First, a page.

Video: Why I’m Voting Pro-Choice

NARAL has a nifty new video out about why you should vote pro-choice, and I’m proud to be a part of it:

Be awesome or don’t bother, friends.

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Celebrity Feminism Is A Good Thing

Celebrity feminism is a good thing.

Recently, actress Emma Watson gave one hell of a speech at the United Nations urging equality for women and girls:

Beyonce turned her performance at the MTV Video Music Awards into an opportunity to showcase her political beliefs:

2014 MTV Video Music Awards - Fixed Show

And Taylor Swift’s latest hit, “Shake It Off,” urges women to ignore the sexist things that are said about them:

Let me be honest, I have gotten misty when that song comes on the radio and I realize my daughter, who is a toddler, is sitting in the backseat.

As a feminist activist, I have watched with some dismay how celebrity feminists are torn down on social media, seemingly as sport, within my community. The resentments seem to fall in these general categories:

  • She’s not doing anything.
  • She’s not saying anything new; she’s just getting credit for it.
  • She’s going to coopt feminism and turn it into some commercial enterprise; that’s not what I’ve been fighting for!

All of these criticisms are a bit out there.

  • If she wasn’t doing anything, you wouldn’t be talking about her.
  • Activism does not exist so you can be a hero or be highly regarded by others. (In particular, if you want to be a feminist activist in hopes of being liked — wow, is an education coming for you!) Activism exists so you can change society. Having powerful people echo feminist thoughts, however old and already accepted by those in the know, strengthens your position.
  • There are many feminisms and not just one; the more you accept this, the less threatening feminisms that don’t look like yours appear.

Another frequent criticism:

  • She’s not doing enough to lift up others who don’t have her privilege. 

This is a fine criticism, but we should note applies to non-celebrity feminists at least as often. In any case, ultimately these gaps present opportunities for growth — as individuals and a movement — especially when folks are willing to work toward change in good faith.

We need as many women and men working for gender equality as possible, so if celebrities want to join the movement — great. We should also celebrate that feminism is making appearances in pop culture. The primary audience for these gestures is not those who care most about feminism but rather mass culture itself. When a popular actress or singer sticks her neck out there, some of the little girls and grown women watching and listening may get the idea to do so themselves.

Video: October 2014 To The Contrary Appearance

I appeared as a panelist on this week’s episode of To The Contrary, and discussed the war on women, consent on campus, and fighting breast cancer. You can watch a video of the show here:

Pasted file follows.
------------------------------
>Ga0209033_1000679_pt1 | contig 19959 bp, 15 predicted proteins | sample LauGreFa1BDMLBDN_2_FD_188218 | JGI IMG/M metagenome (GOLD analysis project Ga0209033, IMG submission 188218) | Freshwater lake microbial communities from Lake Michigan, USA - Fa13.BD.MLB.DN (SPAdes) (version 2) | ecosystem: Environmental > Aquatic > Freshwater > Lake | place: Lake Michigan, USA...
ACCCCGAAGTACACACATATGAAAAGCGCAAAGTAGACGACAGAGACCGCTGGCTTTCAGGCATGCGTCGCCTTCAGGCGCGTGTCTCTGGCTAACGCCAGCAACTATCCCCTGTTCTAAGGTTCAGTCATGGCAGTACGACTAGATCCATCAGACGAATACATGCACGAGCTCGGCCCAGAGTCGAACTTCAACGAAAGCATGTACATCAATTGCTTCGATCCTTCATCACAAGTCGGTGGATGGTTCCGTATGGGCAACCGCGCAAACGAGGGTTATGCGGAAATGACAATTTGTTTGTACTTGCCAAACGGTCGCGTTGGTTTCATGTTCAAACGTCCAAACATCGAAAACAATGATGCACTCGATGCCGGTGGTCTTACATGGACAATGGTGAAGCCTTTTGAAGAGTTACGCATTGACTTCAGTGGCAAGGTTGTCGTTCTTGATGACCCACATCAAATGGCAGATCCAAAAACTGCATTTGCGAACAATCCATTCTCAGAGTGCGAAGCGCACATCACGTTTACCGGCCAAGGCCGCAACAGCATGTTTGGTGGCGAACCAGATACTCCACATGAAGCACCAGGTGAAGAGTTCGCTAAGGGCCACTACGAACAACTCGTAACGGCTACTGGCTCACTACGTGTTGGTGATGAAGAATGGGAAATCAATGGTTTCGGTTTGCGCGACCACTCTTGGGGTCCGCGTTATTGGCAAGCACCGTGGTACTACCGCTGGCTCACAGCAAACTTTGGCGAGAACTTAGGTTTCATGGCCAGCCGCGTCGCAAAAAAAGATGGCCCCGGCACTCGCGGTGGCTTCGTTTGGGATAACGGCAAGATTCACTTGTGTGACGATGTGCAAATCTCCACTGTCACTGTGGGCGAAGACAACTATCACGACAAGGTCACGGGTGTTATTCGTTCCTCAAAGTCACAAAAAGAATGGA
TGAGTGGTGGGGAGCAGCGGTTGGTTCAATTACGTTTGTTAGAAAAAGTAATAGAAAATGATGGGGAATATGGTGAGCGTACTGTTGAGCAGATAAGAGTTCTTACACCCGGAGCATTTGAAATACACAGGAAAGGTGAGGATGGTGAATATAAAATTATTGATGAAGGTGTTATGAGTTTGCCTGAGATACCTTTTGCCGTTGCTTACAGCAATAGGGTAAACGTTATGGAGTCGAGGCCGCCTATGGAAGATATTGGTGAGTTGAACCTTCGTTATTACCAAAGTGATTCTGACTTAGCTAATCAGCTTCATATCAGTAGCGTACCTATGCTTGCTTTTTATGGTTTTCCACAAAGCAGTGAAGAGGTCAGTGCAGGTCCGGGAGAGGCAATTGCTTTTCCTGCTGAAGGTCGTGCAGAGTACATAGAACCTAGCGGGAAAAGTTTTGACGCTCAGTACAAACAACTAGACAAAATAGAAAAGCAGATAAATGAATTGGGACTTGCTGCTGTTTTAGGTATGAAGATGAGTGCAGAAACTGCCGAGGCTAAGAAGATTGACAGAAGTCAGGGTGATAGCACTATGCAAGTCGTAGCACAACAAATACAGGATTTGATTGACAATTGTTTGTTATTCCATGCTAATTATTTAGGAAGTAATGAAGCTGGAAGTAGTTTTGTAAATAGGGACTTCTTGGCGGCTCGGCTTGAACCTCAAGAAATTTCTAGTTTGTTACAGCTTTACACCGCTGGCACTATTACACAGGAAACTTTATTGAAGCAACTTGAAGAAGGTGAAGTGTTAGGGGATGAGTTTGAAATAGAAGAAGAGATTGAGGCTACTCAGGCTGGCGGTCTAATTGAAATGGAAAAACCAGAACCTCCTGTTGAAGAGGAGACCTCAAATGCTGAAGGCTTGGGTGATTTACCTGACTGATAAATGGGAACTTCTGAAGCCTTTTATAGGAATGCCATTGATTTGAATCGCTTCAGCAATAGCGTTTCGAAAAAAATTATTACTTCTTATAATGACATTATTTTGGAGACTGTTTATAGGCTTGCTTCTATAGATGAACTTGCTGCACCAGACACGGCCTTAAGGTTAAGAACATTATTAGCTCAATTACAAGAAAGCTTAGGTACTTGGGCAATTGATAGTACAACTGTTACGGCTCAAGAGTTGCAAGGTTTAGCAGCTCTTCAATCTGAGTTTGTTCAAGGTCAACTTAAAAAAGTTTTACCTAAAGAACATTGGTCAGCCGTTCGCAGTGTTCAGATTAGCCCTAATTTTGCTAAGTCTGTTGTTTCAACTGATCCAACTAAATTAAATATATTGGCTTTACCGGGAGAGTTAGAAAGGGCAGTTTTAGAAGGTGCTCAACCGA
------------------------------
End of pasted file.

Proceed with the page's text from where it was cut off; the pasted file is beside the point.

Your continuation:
Georgetown Responds To Alumni Letter Regarding H*yas For Choice And Free Speech On Campus

Recently, I organized a letter that 232 Georgetown alums signed after campus police removed a small group of students representing H*yas for Choice from a public sidewalk. You can read a copy of that letter here.

Today the administration sent me the following response:

Dear Erin:

Thank you for sharing your concerns regarding the recent incident with H*yas for Choice.  We are responding on behalf of the University to the petition you presented on September 29, 2014.  

As you know, on September 22, 2014, a Georgetown Department of Public Safety (DPS) officer asked a group of students representing H*yas for Choice to relocate from the public sidewalk at 37th and O Streets to a location on campus.  The students relocated to a location on Copley lawn.  The officer should not have asked the students to move, this was a mistake and should not have occurred.  Upon realizing the mistake, the DPS officer informed the students that they were free to move back to the original location at 37th and O Streets if they so chose. 

In response, Georgetown University Police Chief Jay Gruber, reached out to the students to offer an apology for the mistake the next day.  He has also scheduled additional training for all DPS command staff and officers on the Georgetown University Speech and Expression policy in an effort to prevent this from happening again.  In addition, students have raised this incident with our Speech and Expression Committee and the Committee is planning to respond appropriately.

Georgetown University is committed to our Speech and Expression policy, which guarantees the right to all members of our community to express themselves freely and to foster the free exchange of ideas and opinions.   We share Chief Gruber’s regret in how our DPS officer responded in this case and please know that we will work to prevent it from happening in the future.

Sincerely,

Todd Olson
Vice President for Student Affairs
Erik Smulson
Vice President for Public Affairs
If these issues get you fired up, I encourage you to check out an additional piece I wrote for RH Reality Check on abortion, speech, and the Catholic campus. You can read that here.